Measures of Treatment Effect

The Revman data analysis tool, developed by the Cochrane Collaboration, was used for summarizing the outcomes. Data were entered in outcome tables, and odds ratios (ORs) with 95% confidence intervals (CIs) were calculated by the Mantel-Haenzsel method. For adjusted analysis, the log OR and standard error were entered, and ORs were calculated by inverse variance methods. All results were reported for those receiving the intervention compared with those who did not. If the included study reported results for the control group compared with the intervention group, the results were inversed for the purpose of this review so that the magnitude of the results from all studies and subgroup analyses could be compared. A pooled analysis was not performed because of the high risk of bias in the included studies, irrespective of the statistical measures of heterogeneity. The estimates of treatment effect and CIs for each study were displayed by forest plots, and a funnel plot was used to assess the existence of publication bias.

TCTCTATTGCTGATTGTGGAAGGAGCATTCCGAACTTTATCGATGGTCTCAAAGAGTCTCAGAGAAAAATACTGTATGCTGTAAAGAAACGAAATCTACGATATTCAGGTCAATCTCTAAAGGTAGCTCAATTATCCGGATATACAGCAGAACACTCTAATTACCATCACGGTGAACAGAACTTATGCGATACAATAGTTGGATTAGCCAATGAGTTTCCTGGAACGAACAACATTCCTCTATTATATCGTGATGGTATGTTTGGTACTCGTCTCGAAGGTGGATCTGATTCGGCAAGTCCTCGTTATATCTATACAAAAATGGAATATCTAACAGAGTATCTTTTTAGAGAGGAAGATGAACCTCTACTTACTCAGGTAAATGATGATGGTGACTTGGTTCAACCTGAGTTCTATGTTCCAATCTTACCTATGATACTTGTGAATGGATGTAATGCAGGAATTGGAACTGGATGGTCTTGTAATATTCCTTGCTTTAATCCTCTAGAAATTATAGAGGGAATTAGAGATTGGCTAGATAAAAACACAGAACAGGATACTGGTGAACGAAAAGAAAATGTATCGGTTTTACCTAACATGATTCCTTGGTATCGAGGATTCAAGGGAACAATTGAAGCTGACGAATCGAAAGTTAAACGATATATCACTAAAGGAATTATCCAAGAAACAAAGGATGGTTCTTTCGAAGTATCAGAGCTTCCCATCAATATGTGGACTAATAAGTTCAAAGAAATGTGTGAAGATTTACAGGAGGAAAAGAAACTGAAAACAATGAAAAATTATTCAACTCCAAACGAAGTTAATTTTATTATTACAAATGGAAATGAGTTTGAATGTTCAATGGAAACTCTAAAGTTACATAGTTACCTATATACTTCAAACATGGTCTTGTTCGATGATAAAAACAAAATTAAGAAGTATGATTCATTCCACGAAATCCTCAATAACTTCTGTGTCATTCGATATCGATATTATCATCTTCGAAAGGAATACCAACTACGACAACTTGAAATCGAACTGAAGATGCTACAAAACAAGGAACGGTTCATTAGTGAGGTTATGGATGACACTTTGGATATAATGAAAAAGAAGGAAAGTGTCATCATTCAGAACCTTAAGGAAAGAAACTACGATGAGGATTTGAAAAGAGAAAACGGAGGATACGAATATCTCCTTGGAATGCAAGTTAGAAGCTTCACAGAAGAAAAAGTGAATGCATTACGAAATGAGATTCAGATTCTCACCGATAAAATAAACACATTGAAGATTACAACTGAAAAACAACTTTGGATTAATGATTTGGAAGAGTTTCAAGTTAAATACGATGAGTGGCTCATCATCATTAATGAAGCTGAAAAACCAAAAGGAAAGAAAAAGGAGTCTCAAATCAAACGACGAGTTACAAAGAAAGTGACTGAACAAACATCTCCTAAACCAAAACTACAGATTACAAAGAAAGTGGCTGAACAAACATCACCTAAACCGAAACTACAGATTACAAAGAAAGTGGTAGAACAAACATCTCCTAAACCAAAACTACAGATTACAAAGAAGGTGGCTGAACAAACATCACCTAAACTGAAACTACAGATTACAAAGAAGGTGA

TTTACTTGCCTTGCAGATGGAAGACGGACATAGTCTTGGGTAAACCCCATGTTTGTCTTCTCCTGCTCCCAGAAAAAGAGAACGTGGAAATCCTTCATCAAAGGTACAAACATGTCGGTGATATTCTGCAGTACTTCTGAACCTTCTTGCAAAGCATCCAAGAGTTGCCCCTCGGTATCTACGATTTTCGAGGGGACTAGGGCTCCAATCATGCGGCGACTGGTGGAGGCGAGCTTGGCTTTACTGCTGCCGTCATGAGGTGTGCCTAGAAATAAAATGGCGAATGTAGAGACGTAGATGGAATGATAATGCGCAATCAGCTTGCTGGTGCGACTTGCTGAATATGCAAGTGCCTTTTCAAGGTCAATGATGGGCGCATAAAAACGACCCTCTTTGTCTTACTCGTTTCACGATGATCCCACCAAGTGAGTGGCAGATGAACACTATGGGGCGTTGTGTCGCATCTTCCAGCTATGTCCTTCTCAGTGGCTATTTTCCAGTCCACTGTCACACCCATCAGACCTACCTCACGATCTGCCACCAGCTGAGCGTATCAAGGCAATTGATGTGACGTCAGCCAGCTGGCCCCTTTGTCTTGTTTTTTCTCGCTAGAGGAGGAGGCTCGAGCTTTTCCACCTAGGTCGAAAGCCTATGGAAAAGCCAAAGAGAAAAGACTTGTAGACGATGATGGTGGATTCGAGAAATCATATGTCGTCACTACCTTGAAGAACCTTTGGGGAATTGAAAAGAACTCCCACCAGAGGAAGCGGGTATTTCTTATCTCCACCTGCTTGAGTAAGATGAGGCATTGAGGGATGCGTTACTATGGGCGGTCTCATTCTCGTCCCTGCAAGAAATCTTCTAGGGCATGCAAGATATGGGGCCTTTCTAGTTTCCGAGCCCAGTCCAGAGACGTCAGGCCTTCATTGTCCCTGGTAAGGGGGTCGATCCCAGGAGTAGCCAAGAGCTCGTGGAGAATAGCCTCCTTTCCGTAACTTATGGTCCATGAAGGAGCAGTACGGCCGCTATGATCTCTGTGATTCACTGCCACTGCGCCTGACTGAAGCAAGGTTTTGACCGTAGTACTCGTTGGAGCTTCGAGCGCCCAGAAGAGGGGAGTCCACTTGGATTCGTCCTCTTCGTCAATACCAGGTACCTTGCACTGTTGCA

Results of the Search

The final database search was conducted on August 26, 2015 and revealed 1785 records identified after removal of duplicates. In addition, 18 studies were identified from the references of included studies. In total, 1803 record abstracts or titles were screened and 1741 were excluded during the screening. Sixty-one full-text articles and 1 study protocol were assessed, and 22 studies and 1 study protocol met the inclusion criteria for this systematic review. Thirty-nine studies were excluded because the intervention did not specify information for S aureus or primary outcomes of interest for this review (Figure (Figure11).

Figure 1.
Literature search flowchart. Abbreviation: SAB, Staphylococcus aureus bloodstream infection.